This is the second of a series of blog posts on how to move more gracefully through the turbulence of current events in the world. Each post can stand alone, and the order does not matter, but I suggest reading the whole series as they support each other. I am calling this series “patience and fury” though I could just as well call it “empathy and apathy”, “mercy and punishment”, or “hope and despair”.
Many of us are drawn to ancient Egypt, and of those a small number linger to find and follow the spiritual path embedded there.Soon we find that for all the wealth of published material about Egypt, there is very little about modern spiritual practice.Egyptian Pagans are also a small minority in the wider Pagan world, so it can be difficult to connect, find teachers and gather for ritual.
My early years on this path were probably characterized by more bumbling and feeling alone than anything.But much of the first advice I received was to read the Egyptology literature, surely a daunting task for the non-scholar.After all, few have set out to simply write about religion; more importantly, there was no monolithic single religion in ancient Egypt, at least not as we understand religious affiliation today.Here are a few things I learned along the way.
What does Egyptian religious practice look like in the 21st century?Maybe more to the point, why do we turn for inspiration to a culture which disappeared nearly 1800 years ago?
The second question makes me think of my friend Marion who just loves to travel.He’s been in more countries, more times, than I can count.He and I have mused together about how deeply one is changed by stepping outside of everyday life and being immersed in something completely new and different.For some of us, religious travel is just the tonic needed for a weary soul.
In Awakening the Sacred Body, the author asks a hard question: "Who does your spiritual practice benefit?" That question isn't asked often. In fact, I can count on one finger the number of times I've come across this question in all the books I've read. It makes me wonder why this question isn't asked more often, but I think we can answer that by simply recognizing that a lot of the focus in spiritual books is on helping a person improve him/herself. Ironically, what isn't recognized is that in some ways what this encourages is a lot more focus on the self than on other people.
I think there's an assumption that goes into spirituality, which is that if a person is engaged in spiritual practices they somehow are becoming better people or more enlightened, or whatever else, but the problem with that assumption is that there is no guarantee that being engaged in any type of practice automatically makes you a better person. And that may not even be the point of the spiritual practice. Spirituality isn't always about making a person into a better person. It's a relationship, but what comes out of the relationship is also informed by what goes into it. Why we engage in spiritual practice is ultimately a personal matter.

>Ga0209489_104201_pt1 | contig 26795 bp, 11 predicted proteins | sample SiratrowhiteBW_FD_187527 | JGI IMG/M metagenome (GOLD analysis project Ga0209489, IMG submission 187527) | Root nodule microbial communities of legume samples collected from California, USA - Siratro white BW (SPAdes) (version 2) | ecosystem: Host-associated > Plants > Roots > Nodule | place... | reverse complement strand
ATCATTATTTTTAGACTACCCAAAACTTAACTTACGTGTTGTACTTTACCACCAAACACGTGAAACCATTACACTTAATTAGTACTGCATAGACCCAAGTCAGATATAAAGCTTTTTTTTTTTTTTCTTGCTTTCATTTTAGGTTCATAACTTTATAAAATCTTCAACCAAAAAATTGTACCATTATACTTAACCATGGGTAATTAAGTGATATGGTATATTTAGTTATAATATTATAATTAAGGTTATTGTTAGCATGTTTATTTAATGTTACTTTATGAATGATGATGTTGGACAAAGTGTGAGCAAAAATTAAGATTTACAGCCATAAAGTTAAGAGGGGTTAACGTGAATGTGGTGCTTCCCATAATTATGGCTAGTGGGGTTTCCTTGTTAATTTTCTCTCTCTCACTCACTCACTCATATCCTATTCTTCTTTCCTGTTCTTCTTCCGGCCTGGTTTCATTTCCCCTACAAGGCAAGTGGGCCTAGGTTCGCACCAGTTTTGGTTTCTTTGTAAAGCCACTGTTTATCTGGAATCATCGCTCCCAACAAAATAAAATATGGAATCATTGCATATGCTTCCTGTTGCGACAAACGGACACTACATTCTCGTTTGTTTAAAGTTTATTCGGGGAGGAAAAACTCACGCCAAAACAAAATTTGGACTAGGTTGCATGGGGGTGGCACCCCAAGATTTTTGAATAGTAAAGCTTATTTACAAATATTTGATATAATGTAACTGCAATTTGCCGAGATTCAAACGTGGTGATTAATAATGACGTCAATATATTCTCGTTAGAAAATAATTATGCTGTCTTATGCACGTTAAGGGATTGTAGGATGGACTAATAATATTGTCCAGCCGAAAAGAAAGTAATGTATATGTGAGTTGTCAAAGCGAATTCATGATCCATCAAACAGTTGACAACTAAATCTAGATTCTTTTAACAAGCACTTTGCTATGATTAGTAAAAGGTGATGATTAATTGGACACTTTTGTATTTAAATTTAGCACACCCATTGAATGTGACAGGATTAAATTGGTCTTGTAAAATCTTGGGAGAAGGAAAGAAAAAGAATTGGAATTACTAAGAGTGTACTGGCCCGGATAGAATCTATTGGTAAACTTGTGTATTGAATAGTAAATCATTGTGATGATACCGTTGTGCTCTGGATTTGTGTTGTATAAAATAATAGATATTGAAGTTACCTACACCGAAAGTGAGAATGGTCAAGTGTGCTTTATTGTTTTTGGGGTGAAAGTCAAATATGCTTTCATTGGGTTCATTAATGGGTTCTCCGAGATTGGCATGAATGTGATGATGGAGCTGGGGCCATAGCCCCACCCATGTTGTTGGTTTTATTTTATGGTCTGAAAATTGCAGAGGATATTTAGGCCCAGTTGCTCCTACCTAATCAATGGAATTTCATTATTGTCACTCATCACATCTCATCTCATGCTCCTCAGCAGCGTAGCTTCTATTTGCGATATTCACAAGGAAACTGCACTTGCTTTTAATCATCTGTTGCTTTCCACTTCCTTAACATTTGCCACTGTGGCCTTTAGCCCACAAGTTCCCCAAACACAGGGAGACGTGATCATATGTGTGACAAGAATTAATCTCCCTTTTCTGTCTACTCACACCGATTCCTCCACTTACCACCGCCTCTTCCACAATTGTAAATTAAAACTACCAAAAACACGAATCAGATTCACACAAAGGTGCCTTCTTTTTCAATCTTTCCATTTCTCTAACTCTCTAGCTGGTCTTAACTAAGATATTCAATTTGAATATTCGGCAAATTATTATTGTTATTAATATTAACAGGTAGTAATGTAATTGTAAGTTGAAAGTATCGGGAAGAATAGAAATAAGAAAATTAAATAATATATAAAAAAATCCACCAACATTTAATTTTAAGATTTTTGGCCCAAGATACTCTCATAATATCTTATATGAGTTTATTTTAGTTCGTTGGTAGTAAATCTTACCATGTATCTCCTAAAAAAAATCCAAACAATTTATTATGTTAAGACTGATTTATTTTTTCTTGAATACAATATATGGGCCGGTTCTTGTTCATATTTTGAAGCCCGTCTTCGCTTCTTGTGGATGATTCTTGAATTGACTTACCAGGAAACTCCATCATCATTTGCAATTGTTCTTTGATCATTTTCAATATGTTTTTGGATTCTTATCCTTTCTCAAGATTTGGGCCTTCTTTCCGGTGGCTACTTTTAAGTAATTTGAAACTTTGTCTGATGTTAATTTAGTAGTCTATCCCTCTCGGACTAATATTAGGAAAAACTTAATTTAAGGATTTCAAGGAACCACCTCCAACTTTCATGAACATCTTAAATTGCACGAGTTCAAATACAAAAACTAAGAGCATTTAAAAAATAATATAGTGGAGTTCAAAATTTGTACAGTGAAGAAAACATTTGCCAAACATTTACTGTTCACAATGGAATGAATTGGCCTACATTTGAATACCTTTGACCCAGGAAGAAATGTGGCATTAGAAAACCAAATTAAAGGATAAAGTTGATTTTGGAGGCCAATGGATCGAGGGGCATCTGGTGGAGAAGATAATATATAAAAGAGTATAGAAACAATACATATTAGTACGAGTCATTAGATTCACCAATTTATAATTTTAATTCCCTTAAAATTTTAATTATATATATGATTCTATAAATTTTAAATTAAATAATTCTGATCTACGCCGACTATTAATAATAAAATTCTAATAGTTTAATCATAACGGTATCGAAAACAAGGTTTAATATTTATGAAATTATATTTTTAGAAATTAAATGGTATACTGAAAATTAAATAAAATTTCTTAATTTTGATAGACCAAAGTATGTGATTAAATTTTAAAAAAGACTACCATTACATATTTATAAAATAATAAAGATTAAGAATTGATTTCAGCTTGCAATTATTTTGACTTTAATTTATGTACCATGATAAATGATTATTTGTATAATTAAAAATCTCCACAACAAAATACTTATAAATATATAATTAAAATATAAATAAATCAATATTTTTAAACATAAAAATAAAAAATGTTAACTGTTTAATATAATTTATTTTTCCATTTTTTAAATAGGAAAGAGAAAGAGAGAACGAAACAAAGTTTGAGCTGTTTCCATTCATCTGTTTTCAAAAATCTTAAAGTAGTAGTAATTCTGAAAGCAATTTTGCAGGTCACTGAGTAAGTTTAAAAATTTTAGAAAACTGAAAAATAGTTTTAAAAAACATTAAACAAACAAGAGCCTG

Success brings you to your edge- and that’s where the growth happens. Being successful means to accomplish something, to be in balance, and to contribute to society and coworkers. To accomplish something means you are wrestling with the material to create something where there was nothing. To do that AND to be in balance is not straightforward! It means you are able to let go and let come, to make great effort without getting adrenalized, and to work with the flow of things, to name a few. These are spiritual qualities. It takes you far beyond the realm of protocol and right behavior. It asks that you walk a razor’s edge, always balancing opposites. It means you recognize a greater truth then can be captured in words. That IS what the spiritual journey is about!
Then to ALSO contribute to coworkers means that while in this process you are also aware of the interhuman level and are able to not be hooked into ego patterns. In every situation, you are both able to see the other person and be caring, yet stay grounded in the bigger process and what needs to happen. Again, this is beyond what protocol, rules and regulations can give you. This demands an inner source of wisdom. And that is exactly what spirituality is about.
As I cross the St. John's Bridge and start up the hill toward my usual Forest Park trailhead, my stomach tightens with anticipation. I've been praying for renewal, for a re-awakening of my spiritual awareness, and today I'm returning to my favorite woods for the first time in months. I walked this path several times a week last summer and fall, finding the sacred in the creaking trees and cool shadows.
What do we do in the darkness – either literal or metaphorical – when our bodies or souls convulse with pain, and our minds can’t stop spinning? This is when we need a spiritual practice. The habit of a achieving a quiet mind and sense of purpose is like any other habit or skill (which is not to say they are functionally different), it is one we must practice.
I’m not talking about monthly rituals here, I’m talking about some form of daily practice, which was once referred to as piety. Piety got itself a bad name when, in the context of Christianity, it became a reference to rigid behavior that justified abusive acts. My grandfather ran away from home (permanently) because he was getting beaten for not saying his catechism correctly. But piety is simply showing reverence for deity in a consistent manner. In other words, some form of daily prayer.